From 4 October 2019 deputies, estates and families may be able to obtain a refund of some deputyship fees.

The Ministry of Justice has provided that refunds will be offered to anyone in England & Wales who was charged more than was necessary for deputyship fees during the period of 1 April 2008 to 31 March 2015. The refunds relate to deputyship assessments and annual supervision fees.

What is a deputy? 

Deputies are appointed by the Court of Protection to manage the affairs of vulnerable adults who:

  1. Do not have Lasting Powers of Attorney in place; and
  2. Have lost the capacity to make certain decisions for themselves.

A deputy can be a solicitor, family member or friend and there are strict guidelines as to how a deputy must act.

How can I claim a deputy fee refund?

It is understood that the Office the Public Guardian (OPG) will contact current deputies who are still acting on behalf of vulnerable individuals.

However, if you have dealt with a deputyship in the past, you may need to apply for a refund (if applicable). This means that if you are:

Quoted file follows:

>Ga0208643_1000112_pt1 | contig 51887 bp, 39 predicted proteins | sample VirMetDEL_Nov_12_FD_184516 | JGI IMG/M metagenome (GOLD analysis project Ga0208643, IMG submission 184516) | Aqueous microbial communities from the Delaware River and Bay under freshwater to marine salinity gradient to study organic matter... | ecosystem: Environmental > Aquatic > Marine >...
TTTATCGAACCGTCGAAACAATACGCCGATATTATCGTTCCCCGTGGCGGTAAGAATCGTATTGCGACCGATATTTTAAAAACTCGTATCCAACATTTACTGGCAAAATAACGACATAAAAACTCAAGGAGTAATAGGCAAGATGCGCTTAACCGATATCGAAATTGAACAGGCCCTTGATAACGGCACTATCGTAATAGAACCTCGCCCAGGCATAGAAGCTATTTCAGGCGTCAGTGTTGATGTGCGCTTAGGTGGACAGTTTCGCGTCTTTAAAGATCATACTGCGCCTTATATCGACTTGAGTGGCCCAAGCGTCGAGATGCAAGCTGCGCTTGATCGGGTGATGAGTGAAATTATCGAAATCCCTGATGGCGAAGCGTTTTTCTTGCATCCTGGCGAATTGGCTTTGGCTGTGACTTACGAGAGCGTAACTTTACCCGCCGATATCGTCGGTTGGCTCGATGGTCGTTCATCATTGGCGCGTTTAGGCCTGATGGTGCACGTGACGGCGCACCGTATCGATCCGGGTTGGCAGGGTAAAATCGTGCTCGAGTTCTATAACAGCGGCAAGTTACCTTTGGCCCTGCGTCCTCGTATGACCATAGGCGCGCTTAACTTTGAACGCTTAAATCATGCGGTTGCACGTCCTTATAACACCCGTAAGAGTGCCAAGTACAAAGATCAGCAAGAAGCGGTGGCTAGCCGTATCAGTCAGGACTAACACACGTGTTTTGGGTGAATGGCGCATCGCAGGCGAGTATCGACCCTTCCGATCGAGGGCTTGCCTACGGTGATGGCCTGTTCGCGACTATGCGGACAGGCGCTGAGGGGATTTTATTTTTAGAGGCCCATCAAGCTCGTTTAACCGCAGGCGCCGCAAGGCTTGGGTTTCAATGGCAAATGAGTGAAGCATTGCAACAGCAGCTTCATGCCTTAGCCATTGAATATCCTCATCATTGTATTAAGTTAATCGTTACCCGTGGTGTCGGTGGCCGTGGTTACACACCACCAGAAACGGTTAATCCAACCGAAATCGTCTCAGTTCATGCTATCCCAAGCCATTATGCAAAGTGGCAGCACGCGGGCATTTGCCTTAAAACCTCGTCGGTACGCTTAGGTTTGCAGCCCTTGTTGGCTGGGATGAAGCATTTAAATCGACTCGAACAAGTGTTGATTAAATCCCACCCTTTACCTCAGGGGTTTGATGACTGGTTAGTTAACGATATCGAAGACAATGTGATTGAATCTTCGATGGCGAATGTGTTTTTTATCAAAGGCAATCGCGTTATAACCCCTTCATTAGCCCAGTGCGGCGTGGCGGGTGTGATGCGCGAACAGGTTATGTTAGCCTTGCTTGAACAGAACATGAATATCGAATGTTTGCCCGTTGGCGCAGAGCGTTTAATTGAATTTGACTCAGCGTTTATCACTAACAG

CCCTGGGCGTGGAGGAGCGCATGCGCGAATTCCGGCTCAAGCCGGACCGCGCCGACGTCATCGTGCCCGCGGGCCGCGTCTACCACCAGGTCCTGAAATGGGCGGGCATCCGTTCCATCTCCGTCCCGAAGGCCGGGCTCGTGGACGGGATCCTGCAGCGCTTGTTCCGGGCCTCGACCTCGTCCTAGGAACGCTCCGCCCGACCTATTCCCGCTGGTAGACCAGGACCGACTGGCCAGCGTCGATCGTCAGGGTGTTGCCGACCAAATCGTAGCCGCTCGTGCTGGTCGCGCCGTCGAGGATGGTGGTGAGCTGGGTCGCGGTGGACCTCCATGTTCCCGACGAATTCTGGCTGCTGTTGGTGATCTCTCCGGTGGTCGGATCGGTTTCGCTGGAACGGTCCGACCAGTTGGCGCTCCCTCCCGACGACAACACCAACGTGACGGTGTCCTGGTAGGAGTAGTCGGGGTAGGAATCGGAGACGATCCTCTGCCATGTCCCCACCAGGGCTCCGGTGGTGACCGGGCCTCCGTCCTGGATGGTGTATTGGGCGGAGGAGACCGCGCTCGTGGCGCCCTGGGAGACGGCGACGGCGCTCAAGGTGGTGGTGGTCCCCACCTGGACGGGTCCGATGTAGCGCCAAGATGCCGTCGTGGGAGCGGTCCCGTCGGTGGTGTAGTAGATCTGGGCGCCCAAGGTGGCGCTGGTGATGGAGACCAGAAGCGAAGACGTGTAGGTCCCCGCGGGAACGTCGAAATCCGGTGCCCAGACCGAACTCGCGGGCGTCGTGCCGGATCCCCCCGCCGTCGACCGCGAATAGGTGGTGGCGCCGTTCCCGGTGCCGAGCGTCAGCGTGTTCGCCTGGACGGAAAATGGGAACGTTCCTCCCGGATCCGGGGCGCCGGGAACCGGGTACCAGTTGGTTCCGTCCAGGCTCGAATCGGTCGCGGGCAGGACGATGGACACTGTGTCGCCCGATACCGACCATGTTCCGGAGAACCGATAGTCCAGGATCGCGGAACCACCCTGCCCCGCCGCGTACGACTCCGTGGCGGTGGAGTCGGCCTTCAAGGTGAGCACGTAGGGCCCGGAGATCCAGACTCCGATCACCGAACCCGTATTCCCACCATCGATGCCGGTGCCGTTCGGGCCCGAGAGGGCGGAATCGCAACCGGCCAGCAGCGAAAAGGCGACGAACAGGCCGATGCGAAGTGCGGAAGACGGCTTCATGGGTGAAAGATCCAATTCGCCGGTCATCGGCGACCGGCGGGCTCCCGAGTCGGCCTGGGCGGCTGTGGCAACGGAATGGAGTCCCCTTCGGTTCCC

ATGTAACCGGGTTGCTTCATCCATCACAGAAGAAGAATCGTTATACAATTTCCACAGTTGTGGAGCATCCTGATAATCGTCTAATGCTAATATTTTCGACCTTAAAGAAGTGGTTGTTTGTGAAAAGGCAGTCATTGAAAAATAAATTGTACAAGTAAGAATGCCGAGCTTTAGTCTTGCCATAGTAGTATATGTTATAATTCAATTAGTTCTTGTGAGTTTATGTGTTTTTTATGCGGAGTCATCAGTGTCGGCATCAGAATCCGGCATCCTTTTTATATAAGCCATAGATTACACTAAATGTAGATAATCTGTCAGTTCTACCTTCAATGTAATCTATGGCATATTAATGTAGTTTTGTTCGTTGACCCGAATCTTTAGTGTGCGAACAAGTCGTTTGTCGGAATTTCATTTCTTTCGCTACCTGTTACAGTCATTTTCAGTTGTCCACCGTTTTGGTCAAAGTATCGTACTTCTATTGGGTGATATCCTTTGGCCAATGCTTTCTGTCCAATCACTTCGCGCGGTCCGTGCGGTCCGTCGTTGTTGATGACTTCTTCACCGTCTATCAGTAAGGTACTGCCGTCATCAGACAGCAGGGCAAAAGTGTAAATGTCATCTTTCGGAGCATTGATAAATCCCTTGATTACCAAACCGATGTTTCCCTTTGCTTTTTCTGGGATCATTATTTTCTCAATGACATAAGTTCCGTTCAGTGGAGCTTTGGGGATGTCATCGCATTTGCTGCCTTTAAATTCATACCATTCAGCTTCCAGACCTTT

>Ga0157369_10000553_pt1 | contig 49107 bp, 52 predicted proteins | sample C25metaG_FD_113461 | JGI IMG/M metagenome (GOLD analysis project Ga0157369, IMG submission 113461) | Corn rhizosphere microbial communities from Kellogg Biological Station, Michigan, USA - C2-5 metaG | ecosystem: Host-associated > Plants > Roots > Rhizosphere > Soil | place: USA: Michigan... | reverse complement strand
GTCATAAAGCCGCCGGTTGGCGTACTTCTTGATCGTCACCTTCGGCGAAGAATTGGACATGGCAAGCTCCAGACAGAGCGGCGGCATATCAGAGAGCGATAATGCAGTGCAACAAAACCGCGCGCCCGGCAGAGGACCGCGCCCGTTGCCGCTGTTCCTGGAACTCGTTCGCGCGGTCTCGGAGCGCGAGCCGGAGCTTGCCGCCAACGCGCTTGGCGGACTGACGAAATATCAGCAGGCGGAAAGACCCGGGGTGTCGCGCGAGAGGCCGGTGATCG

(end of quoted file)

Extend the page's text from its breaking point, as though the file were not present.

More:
• A former Deputy;
  • A personal representative acting on behalf of someone who has died; or
  • Someone who was previously subject to a deputyship who can now make their own decisions

You may be able to make a claim. Applications for refunds should be on form OPD108.

What if there is no executor/administrator of an estate?

The OPG has provided that certain family members may be able to apply. There is an order of priority for applicants as follows:

  1. Husband, wife or civil partner
  2. Child or grandchild
  3. Mother or father
  4. Brother or sister who share the same mother and father or their children (the nieces and nephews of the person who lacked capacity)
  5. Half-brothers or half-sisters (i.e. those who only share one parent with the person who lacked capacity)
  6. Grandparent
  7. Uncle or Aunt or their children
  8. Other relations

If there is someone higher than you on the above list, they may have priority in making such an application.

Certain evidence has to be provided with the application and it is important to read the accompanying guidelines contained in the application form.

What does this mean for deputies and estates?

Refunds of deputyship fees are not guaranteed in every case.

However, executors are under the duty to ensure that they identify all assets which may be due to an estate and deputies must act in the best interests of the person whom they act for as deputy. Executors, deputies and family members should, therefore, consider whether a refund may be available to an individual or their estate.